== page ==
Ford: helping manufacturers to make roads safer
In a landmark road safety data sharing agreement, Ford has committed to helping drivers of connected vehicles across multiple brands with advance warning capabilities for potential dangerous driving conditions on the roads
“Connected vehicles help drivers to anticipate hazards that may be lurking just around the next bend. Road-safety data sharing ecosystems are more effective the more vehicles and telematics sources they include; extending the benefits of this technology to those who do not drive Ford cars represents a significant step forwards,” commented Peter Geffers, manager, Connected Vehicles, Ford of Europe.
Ford’s Local Hazard Information system
Introduced in early 2020 in the company’s new Ford Puma, the automotive manufacturer’s system is currently being enabled on newly built Fords and can warn drivers of road safety dangers that could be round the corner.
The new agreement - Led by the European Commission-backed Data for Road Safety partnership - will enable vehicles from other manufacturers to identify and share information about hazards encountered to improve road safety by preparing drivers for dangers ahead.
This new agreement follows a 16 month proof of concept where tens of millions of safety related traffic information (SRTI) messages were exchanged between different vehicles.
Partners of the data-sharing ecosystem include BMW, Mercedes-Benz and Volvo so far, and is open to new participants.
How it works
Data from vehicles - such as fog lights, emergency braking or airbag activation - is anonymised and computed onboard to determine the presence and location of potential hazards.
Warning messages are sent to a secure Ford server where the data is distributed to SRTI partners to share with their vehicle brands. Relevant SRTI messages are immediately sent to vehicles in the vicinity of the potential hazard appearing on their dashboard display.
The data can also be used to alert emergency services and provide accurate location data in near real time to help accelerate assistance.
“The Data for Road Safety ecosystem is a public-private partnership that delivers enriched data to improve road safety in a very tangible way, so it is a win-win situation for society as a whole. The vehicle manufacturers participating in the project are willing to share data on a daily basis, and will continue their endeavours to contribute to the SRTI data ecosystem, together with all partners,” concluded Joost Vantomme, chairman of the new SRTI ecosystem.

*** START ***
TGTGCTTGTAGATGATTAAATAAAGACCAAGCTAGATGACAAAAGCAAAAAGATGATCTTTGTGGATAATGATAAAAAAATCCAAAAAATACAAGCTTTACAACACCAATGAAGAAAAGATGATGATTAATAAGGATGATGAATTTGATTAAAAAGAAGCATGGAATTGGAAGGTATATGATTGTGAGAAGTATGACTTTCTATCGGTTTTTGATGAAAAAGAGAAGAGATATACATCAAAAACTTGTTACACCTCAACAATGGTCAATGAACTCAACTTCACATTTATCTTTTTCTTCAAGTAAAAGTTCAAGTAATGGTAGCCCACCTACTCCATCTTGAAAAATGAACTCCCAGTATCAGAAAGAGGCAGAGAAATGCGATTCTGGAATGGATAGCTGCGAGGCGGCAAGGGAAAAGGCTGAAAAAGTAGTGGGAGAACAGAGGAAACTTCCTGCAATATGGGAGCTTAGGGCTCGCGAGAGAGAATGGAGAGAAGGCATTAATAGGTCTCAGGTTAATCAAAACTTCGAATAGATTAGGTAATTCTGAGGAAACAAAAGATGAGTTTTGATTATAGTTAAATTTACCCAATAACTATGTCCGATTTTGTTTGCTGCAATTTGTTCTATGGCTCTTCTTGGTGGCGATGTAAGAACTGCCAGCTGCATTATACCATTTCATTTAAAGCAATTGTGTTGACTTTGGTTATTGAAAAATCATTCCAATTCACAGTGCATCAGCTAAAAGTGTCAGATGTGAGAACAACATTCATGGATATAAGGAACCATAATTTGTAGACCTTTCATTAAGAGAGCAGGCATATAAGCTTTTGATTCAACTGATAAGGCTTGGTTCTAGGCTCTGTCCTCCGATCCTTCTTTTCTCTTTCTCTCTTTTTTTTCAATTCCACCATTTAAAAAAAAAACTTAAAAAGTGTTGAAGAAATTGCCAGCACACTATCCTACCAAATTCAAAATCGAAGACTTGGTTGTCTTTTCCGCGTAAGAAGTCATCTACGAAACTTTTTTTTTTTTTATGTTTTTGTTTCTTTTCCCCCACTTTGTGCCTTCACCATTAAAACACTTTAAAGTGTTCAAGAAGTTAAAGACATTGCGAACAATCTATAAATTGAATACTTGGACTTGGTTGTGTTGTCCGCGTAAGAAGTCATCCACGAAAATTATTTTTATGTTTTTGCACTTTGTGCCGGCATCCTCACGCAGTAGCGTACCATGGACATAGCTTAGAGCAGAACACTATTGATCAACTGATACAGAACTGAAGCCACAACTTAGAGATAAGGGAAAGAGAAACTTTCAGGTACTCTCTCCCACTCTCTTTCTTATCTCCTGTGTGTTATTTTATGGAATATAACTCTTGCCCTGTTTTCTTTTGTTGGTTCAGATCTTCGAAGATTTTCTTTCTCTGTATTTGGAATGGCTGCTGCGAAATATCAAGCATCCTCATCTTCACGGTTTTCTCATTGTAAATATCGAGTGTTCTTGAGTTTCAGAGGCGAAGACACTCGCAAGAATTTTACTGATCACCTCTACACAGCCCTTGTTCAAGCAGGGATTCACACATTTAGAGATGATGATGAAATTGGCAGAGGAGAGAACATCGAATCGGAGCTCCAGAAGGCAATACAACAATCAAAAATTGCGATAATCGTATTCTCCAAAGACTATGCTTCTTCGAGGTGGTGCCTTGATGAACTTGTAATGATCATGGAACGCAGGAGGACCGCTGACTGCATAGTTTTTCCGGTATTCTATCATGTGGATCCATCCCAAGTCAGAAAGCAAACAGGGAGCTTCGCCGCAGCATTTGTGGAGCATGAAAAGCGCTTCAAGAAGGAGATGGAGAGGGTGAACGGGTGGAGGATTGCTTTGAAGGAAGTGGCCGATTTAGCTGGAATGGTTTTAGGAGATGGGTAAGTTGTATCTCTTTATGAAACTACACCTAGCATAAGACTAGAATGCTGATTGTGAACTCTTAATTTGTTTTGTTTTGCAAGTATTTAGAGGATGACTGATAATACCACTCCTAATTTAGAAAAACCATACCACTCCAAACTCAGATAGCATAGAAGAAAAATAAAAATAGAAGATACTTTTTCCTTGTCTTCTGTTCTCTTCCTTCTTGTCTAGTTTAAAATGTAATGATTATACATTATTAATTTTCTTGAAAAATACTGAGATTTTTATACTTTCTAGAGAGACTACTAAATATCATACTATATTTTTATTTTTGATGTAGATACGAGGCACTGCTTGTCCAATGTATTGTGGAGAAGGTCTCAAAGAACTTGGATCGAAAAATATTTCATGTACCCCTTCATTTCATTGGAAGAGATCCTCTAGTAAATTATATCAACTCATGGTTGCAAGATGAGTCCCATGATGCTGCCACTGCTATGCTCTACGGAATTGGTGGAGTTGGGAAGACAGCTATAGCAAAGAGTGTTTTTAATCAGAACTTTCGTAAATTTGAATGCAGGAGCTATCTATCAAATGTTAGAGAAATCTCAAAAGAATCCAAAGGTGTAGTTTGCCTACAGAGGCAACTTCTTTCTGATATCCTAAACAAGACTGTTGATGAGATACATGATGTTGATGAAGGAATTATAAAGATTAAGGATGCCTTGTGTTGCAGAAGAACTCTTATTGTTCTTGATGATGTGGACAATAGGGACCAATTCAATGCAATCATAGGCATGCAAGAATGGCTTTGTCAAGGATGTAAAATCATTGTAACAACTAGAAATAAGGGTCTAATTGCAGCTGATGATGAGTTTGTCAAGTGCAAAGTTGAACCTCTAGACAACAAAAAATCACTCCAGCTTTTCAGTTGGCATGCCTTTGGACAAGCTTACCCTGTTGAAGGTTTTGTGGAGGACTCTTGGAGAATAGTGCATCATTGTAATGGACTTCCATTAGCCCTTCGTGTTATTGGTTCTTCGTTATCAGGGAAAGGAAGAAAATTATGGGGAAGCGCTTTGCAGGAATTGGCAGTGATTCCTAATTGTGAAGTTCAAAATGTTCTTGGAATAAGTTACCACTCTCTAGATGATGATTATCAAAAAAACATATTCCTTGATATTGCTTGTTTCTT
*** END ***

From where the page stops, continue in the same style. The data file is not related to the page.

IMF: Variants Can Still Hurt Manufacturing Recovery
After a year of on-and-off manufacturing in the US, UK, and the eurozone, demand for goods surged early last week. Factories set growth records in April and May, suppliers started to recover, and US crude hit its highest price point since pre-COVID. As vaccination efforts immunise much of the US and UK populations, manufacturers are now able to fully ramp up their supply chains. In fact, GDP growth could approach double-digits by 2022.
Now, the ISM productivity measure has surpassed the 50-point mark that separates industry expansion from contraction. Since U.S. president Biden passed his US$1.9tn stimulus package and the UK purchasing managers index (PMI) increased to 65.6, both sides of the Atlantic are facing a much-welcomed manufacturing recovery.
Lingering Concerns Over COVID
Even as Spain, France, Italy, and Germany race to catch up, and mining companies pushed the FTSE 100 index of list shares to a monthly high of 7,129, some say that UK and US markets still suffer from a lack of confidence in raw material supplies. Yes, the Dow Jones has made up its 19,173-point crash of March 2020, and MSCI’s global stock index is at an all-time high.
Yet manufacturers around the world realise that these wins will be short-lived until pandemic supply chain bottlenecks are solved. If we keep the status quo, consumers will pay the price. In April, inflation in Germany reached 2.4%, and across the EU’s 19 member countries, overall prices have increased at an unusual pace. Some ask: Is this true recovery?
IMF: Current Boom Could Falter
Even as Elon Musk tweeted about chip shortages forcing Tesla to raise its prices, UK mining demand skyrocketed; housing markets lifted; and the pound sterling gained value. The International Monetary Fund (IMF), however, cautioned that manufacturing recovery won’t last long if COVID mutates into forms our vaccinations can’t touch. Kristalina Georgieva, Washington’s IMF director, noted that fewer than 1% of African citizens have been vaccinated: “Worldwide access to vaccines offers the best hope for stopping the coronavirus pandemic, saving lives, and securing a broad-based economic recovery”.
Across the globe, manufacturing companies are keeping a watchful eye on new developments in the spread of COVID. Though US FDA officials don’t think we’ll have to “start at square one” with new vaccines, the March 2021 World Economic Outlook states that “high uncertainty” surrounds the projected 6% global growth. Continued manufacturing success will in large part depend on “the path of the pandemic, the effectiveness of policy support, and the evolution of financial conditions”.
Mathias Cormann, secretary-general of the Organisation for Economic Co-Operation and Development (OECD) concurred—without global immunisation, the estimated economic boom expected by 2025 could go kaput. “We need to...pursue an all-out effort to reach the entire world population”, Australia’s finance minister added. US$50bn to end COVID across the world, they imply, is a small investment to restart our economies.